Offline WHD

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Re: Observations from inside a failing Power Plant
« Reply #6 on: February 20, 2013, 07:31:58 PM »
Quote
Its up to us to figure out ways to resiliently organize before that happens.....

WOW! What a tale! Don't stay too long. Might make a good book for the Doomstead enterprise to sell though.  I'll edit it for ya.  :icon_mrgreen:

Offline Petty Tyrant

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Re: Observations from inside a failing Power Plant
« Reply #7 on: February 20, 2013, 10:52:58 PM »
one of the Hull Tech's (navy plumber) opened and closed the wrong valves in the shitter piping and it caused all of the shit to go the wrong way.  All six toilets turned into shit bazookas and shit blew out all over that head.  I had to squeegie all of the shit down the drains in that head.  Fuckin' sucked.  Plus I was the reactor plant dumb ass for a couple of weeks.  Lot's of small valve maintenance as well.

They wanted to make sure you learned your lesson real good so you wouldnt forget. ROFL!!!
ELEVATE YOUR GAME

Offline widgeon

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Re: Observations from inside a failing Power Plant
« Reply #8 on: February 21, 2013, 03:54:10 PM »
Good story Roamer.  I see this happening almost everyday too.  There is a younger generation coming up that neither knows nor cares to learn how these complex systems work.  Hey, it all works on the simulator, etc. so that's good enough.  Wrong.  Real life problems, including human ones, require real knowledge, skill & experience to operate.  The youngsters think their jobs are just rides at the amusement park and it's all coming undone.  I can see pieces falling off (collapse) on pretty much a weekly basis and NO ONE seems to care.


Offline monsta666

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Re: Observations from inside a failing Power Plant
« Reply #9 on: February 21, 2013, 04:09:17 PM »
Good story Roamer.  I see this happening almost everyday too.  There is a younger generation coming up that neither knows nor cares to learn how these complex systems work.  Hey, it all works on the simulator, etc. so that's good enough.  Wrong.  Real life problems, including human ones, require real knowledge, skill & experience to operate.  The youngsters think their jobs are just rides at the amusement park and it's all coming undone.  I can see pieces falling off (collapse) on pretty much a weekly basis and NO ONE seems to care.

I think the other issue, at least this is the issue in England is engineers are paid relatively poorly when compared to other professions such as I.T. and especially the financial sector. As a result of this all the best maths wizards, who would make good engineers, go towards the financial sector and you get a lose of the best talent in this industry. Thing is this loss is not immediately felt because you just retain the older generation until they pretty much croak but then you get a shortage of workers and since the job is so difficult and does not pay so well (relative to others) you do not get the required talent to fill these positions.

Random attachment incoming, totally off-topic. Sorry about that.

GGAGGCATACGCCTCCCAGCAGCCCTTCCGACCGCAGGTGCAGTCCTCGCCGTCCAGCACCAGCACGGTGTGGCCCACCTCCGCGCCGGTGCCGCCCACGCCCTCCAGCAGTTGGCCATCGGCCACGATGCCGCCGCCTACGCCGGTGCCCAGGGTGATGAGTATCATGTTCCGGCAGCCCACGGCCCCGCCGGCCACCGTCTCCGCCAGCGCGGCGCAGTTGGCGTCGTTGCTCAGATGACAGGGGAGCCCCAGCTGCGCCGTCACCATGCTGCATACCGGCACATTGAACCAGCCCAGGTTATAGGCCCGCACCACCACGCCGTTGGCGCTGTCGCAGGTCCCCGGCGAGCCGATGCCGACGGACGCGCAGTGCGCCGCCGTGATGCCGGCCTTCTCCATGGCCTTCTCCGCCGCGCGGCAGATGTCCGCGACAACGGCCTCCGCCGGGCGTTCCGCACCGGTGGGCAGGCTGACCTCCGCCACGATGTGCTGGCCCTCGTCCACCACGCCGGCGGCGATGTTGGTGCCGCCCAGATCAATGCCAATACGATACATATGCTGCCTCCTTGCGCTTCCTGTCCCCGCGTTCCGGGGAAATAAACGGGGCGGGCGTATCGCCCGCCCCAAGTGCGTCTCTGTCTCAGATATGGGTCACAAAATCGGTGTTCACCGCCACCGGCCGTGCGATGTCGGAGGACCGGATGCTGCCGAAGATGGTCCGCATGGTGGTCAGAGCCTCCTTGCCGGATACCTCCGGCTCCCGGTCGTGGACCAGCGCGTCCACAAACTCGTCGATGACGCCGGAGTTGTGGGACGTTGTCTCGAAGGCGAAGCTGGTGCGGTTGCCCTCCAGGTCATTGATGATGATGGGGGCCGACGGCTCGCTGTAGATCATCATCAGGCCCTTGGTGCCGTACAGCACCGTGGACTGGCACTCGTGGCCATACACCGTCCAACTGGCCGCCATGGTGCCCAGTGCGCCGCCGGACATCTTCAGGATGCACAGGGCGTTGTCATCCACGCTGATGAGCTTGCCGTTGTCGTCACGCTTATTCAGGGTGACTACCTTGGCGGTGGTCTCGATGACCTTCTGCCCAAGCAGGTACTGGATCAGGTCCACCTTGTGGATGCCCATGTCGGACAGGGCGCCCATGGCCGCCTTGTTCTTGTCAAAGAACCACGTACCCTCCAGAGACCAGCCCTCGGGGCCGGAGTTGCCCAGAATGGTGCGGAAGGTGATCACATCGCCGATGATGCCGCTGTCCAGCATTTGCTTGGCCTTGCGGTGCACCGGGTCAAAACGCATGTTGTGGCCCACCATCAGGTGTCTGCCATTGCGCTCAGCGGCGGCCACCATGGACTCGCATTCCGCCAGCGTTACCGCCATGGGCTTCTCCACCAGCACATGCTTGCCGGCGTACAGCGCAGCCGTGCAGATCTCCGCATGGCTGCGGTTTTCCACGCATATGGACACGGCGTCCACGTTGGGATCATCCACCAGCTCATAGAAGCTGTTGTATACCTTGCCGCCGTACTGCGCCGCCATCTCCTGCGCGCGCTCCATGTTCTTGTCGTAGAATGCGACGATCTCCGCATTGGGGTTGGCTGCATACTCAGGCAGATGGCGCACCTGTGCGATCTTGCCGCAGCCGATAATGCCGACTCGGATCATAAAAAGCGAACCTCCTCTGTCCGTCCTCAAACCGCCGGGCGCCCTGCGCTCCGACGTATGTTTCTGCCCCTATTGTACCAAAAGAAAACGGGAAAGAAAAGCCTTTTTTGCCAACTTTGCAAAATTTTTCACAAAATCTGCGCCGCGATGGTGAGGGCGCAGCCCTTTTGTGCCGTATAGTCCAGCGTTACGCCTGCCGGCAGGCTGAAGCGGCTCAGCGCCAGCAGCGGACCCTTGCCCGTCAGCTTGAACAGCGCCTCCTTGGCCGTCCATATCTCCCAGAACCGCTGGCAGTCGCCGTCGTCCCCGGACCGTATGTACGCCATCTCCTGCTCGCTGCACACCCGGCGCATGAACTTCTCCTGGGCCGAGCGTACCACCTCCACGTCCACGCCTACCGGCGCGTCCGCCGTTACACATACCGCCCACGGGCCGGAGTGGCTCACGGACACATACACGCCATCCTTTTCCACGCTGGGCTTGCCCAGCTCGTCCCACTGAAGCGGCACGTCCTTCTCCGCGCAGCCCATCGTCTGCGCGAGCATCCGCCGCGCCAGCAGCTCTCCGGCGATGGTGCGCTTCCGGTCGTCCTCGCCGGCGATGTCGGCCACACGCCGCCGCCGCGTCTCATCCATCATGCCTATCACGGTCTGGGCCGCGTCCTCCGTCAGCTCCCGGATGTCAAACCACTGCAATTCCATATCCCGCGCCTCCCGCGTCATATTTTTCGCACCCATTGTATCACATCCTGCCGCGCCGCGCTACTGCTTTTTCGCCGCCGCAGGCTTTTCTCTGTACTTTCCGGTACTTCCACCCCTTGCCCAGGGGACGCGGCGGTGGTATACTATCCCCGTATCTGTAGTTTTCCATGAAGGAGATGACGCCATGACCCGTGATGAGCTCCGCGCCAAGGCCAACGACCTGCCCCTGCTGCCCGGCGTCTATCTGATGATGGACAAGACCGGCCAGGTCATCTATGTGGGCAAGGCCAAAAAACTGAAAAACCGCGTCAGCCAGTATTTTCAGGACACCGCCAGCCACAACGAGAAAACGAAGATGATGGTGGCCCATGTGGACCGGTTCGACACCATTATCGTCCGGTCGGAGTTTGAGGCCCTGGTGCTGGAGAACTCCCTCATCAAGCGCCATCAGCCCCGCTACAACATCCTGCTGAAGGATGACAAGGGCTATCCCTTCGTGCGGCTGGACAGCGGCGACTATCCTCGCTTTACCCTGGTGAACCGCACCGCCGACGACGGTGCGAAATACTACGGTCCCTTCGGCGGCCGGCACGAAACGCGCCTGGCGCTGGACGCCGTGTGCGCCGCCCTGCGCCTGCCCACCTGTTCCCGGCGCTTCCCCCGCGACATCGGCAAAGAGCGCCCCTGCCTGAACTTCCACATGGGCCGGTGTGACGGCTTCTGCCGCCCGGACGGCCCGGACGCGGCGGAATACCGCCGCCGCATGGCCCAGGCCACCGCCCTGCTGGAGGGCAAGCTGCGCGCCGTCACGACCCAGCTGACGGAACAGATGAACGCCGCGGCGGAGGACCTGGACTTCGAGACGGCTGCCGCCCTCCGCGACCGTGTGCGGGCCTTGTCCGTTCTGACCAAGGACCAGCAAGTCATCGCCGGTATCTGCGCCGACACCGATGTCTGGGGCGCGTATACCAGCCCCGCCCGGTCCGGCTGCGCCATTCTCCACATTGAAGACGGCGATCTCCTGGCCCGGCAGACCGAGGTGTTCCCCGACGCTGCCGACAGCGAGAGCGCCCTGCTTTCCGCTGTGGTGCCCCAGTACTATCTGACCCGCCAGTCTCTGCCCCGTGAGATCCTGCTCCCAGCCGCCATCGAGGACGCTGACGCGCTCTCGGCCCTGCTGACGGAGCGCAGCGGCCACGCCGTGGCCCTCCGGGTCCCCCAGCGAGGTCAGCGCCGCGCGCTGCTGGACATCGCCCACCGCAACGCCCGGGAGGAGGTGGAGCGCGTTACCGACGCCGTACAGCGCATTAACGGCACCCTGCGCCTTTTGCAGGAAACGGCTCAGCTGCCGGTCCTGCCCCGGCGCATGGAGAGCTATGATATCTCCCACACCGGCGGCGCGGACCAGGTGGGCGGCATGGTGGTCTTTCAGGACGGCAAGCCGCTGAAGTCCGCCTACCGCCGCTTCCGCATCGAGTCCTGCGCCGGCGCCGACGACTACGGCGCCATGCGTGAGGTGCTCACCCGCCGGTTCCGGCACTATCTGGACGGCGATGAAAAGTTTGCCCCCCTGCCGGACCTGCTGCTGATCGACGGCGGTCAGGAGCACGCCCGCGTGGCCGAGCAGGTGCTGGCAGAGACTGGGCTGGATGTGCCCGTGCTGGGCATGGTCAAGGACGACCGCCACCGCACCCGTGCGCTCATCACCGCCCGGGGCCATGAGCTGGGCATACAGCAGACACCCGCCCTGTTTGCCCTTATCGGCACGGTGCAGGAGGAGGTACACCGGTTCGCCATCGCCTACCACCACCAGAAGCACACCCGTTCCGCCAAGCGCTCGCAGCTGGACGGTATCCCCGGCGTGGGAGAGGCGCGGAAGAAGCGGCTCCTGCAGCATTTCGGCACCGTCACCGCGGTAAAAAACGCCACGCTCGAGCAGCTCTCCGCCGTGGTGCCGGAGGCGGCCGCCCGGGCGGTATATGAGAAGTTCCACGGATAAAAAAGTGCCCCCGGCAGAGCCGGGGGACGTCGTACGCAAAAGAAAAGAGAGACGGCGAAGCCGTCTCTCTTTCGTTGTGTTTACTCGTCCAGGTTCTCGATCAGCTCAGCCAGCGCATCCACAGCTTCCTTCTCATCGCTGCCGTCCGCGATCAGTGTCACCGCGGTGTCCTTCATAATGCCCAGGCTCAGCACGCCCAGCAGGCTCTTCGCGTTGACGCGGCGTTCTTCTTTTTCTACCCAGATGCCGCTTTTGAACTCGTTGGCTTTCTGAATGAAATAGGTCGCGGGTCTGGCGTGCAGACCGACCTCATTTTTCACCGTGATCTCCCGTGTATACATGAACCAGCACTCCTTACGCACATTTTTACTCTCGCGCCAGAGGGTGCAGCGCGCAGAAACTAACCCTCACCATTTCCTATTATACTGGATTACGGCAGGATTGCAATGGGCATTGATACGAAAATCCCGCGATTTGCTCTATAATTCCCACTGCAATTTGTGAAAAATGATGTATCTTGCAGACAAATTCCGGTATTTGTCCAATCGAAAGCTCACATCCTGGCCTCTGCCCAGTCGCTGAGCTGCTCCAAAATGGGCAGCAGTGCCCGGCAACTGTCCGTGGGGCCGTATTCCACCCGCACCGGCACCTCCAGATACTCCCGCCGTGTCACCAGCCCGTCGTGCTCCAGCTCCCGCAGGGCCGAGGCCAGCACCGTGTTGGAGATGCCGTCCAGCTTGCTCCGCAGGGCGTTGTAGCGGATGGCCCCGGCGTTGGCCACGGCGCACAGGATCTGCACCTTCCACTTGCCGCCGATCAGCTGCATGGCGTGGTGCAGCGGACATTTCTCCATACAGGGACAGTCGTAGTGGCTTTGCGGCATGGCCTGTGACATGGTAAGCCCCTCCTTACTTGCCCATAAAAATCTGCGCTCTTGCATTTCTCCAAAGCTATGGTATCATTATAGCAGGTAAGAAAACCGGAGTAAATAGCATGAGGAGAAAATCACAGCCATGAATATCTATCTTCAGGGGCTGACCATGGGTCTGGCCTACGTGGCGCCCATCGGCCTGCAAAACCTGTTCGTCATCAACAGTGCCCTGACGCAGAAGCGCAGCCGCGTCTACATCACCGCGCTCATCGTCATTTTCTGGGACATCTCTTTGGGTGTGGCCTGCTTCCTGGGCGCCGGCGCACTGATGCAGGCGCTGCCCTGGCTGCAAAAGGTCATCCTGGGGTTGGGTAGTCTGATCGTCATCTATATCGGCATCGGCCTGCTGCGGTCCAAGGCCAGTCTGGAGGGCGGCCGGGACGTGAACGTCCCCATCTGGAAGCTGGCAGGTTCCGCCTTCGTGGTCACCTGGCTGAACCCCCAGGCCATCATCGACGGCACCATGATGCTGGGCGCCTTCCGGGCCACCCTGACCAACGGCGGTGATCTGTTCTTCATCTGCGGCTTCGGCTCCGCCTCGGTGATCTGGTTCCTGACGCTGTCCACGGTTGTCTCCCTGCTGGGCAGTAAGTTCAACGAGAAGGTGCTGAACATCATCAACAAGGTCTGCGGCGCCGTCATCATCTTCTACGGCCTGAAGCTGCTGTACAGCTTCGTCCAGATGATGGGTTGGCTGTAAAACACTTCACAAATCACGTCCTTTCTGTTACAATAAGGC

Offline roamer

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Re: Observations from inside a failing Power Plant
« Reply #10 on: February 21, 2013, 05:24:01 PM »
widgeon,
Not just the youngsters, I see a vast majority of 55+ folks just expecting the gravy train to carry them, thier RV's and harleys into retirement.
monsta666, Sure there is the market pulling talent away into areas like IT, but if you catch me on a pessimistic day I'd argue we've lost serious ground on deep scientific literacy  That is the real knowledge we are missing, without it we are just a bunch of specialist adding noise to the system at large. Can't run an industrial system without lots of people who deeply understand science, particularly science from a systems perspective. 

Offline BabyShawn

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Re: Observations from inside a failing Power Plant
« Reply #11 on: March 03, 2013, 10:14:54 PM »
They pump you full of formaldehyde, encase you in a box, and then entomb that in concrete...there will be worms in the soil they cover that up with...maybe, depending on how they manage their cemetary